ALMOST AS COMPLEX AS THEIR NAMESAKE
Zealot: The Life and Times of Jesus of Nazareth by Reza Aslan
Those who aren’t as familiar with the works of C.S. Lewis should know that “Aslan” is the name of the Judeo-Christian-God-stand-in of that author’s Narnia series. The lion is a complex figure, embodying a dichotomy of a being that is “isn’t safe” while also “good”. Aslan himself is a likewise complicated man, having been raised Muslim, converted to Christianity in his teens, then back to Islam, a faith he continues to practice, and did during the writing of this book. A fascinating fact for both believers and nonbelievers alike is his statement that whether or not he was the son of God, the Nazarene definitively performed miracles.
SHOULD HAVE WON THE 2017 GILLER PRIZE
Brother by David Chariandy
One of many short, powerful works of fiction that I read this year, Brother is as unpretentious and beautiful a novel as you’re likely to find, and a worthy contender for Canada’s loftiest and most coveted literary prize. Shining a spotlight on Scarborough in the 90s, an area that I have (recently) shamefully joked about only “technically being Toronto”, this book would have served as a reminder of the real life stories that are overlooked and underheard.
The actual winner of the 2017 Scotiabank Giller Prize was Michael Redhill’s Bellevue Square, which I read the ARC of. Brother was longlisted. Continue reading →
Posted in art, Canada, Christianity, Comedy, food, Islam, literature, race, relationships, religion, review, science, sex, writing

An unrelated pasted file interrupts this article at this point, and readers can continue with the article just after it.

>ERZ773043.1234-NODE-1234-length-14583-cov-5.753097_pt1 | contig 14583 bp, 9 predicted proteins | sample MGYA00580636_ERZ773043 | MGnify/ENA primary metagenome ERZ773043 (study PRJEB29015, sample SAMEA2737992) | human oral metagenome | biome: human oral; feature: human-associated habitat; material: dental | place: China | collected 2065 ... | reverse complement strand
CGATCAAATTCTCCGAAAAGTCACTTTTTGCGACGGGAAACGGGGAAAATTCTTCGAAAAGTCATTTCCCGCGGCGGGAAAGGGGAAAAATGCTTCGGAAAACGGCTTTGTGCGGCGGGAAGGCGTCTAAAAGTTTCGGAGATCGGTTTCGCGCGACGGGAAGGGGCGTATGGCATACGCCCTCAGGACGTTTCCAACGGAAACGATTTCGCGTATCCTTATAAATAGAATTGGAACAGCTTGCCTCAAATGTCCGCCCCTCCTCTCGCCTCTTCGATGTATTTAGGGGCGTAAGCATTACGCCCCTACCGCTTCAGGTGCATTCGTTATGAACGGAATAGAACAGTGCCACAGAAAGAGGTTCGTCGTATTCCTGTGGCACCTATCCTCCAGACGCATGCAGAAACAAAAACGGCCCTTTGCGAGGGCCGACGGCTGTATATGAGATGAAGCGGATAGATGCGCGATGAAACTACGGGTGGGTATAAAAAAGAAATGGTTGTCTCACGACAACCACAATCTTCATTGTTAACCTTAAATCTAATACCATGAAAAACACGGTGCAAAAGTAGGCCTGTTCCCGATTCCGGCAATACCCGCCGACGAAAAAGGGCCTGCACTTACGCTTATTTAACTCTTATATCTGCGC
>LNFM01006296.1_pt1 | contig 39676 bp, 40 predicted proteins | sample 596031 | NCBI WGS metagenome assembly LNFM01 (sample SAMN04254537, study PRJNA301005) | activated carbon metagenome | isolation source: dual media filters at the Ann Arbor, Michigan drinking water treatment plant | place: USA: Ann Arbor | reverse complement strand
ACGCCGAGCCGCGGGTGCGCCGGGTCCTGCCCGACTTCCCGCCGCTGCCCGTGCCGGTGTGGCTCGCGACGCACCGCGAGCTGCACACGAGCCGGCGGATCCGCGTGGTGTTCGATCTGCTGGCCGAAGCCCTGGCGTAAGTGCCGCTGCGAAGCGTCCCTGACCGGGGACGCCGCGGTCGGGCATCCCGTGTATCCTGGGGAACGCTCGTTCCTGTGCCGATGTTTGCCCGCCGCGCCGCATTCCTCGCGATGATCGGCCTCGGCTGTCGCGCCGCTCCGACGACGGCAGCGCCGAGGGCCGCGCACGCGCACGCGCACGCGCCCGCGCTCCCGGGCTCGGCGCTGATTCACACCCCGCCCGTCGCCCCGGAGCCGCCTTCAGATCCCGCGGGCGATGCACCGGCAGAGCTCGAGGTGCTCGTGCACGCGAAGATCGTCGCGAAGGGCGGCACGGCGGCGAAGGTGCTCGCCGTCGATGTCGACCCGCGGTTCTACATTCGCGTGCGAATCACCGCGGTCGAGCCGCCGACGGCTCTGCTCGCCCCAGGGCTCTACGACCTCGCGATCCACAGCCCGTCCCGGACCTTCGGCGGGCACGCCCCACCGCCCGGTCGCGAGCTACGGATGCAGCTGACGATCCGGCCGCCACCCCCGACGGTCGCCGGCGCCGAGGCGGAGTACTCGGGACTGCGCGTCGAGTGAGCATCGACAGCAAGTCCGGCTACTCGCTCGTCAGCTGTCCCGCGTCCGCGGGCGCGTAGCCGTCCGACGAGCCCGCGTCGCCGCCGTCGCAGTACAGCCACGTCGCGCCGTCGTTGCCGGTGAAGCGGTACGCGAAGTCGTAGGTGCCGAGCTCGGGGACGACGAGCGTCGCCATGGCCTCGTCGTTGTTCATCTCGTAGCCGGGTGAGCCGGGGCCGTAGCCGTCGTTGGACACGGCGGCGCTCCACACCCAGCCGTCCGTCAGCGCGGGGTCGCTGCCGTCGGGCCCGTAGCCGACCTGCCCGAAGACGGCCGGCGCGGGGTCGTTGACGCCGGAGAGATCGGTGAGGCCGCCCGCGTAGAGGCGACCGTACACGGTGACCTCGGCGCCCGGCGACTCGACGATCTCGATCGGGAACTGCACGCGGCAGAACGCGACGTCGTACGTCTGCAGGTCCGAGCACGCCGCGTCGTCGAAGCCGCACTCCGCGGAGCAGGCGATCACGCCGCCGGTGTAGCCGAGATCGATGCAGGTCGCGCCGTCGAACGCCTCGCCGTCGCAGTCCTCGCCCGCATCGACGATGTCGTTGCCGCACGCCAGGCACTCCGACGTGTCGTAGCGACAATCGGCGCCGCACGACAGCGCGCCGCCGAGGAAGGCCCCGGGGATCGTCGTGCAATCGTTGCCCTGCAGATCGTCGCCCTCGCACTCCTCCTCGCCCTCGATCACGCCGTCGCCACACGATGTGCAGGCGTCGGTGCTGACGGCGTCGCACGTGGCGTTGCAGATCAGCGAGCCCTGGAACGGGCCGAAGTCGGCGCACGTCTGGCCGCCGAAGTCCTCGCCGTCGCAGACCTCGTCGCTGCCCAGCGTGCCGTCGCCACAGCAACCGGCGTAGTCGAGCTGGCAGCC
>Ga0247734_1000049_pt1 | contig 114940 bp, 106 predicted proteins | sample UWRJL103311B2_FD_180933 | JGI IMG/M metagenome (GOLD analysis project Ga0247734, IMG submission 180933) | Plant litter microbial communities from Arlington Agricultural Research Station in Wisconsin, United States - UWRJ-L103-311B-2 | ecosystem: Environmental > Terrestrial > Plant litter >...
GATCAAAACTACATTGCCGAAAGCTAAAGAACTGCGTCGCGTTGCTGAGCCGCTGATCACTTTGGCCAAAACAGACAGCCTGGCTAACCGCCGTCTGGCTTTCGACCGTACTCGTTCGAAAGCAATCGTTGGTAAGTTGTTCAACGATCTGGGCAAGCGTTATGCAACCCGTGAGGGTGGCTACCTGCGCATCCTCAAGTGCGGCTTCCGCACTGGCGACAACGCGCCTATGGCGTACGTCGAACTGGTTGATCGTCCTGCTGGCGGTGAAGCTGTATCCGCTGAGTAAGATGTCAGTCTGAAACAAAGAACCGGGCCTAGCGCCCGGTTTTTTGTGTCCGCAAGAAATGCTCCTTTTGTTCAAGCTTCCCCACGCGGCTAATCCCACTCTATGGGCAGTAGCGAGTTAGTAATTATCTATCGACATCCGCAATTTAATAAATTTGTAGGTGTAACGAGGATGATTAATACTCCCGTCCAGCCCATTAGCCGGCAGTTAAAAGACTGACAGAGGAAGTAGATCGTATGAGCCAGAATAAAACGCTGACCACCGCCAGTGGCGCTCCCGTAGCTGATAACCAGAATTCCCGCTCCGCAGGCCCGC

Tagged An Ocean of Minutes, Anonymous, Beauty Queens, Blink, books, brother, David Chariandy, E. V. Cunningham, Evan Yeong Literary Awards, Horns, horror, Joe Hill, Joey Comeau, Joy Kogawa, Libba Bray, literature, Malagash, Michael Pollan, novel, Obasan, race, relevant, Reza Aslan, romance, satire, Ted Dekker, The Botany of Desire, The Case of the One-Penny Orange, The Incest Diary, Thea Lim, Zealot
It has been 51 days since Drumpf became president, and I lock the door to my apartment for the final time. It’s a cold day in March, but even my thick coat raises eyebrows as I arrive at the station.
They say Mussolini made the trains run on time, but I’m guessing the strange intricacies that seem to govern the Greyhound buses would’ve sent tears running down the fat, doughy face of the Italian despot. My ticket reads 5:30 to Chicago, No. 302, but the sun is already starting to rise over the desert. All the seats have been taken. I find myself a free spot of ground beneath a leering poster of the president. The bitter morning wind, reeking of diesel fumes and cigarette ash, sends loose papers skittering across the concrete. Discarded ticket stubs, crumpled receipts- a single page that looks like it may have come from some shoolboy’s essay. All decadent, unpatriotic schools have been replaced with Drumpf Universities, where we are to be re-educated to stop thinking like “bimbos” and “losers.”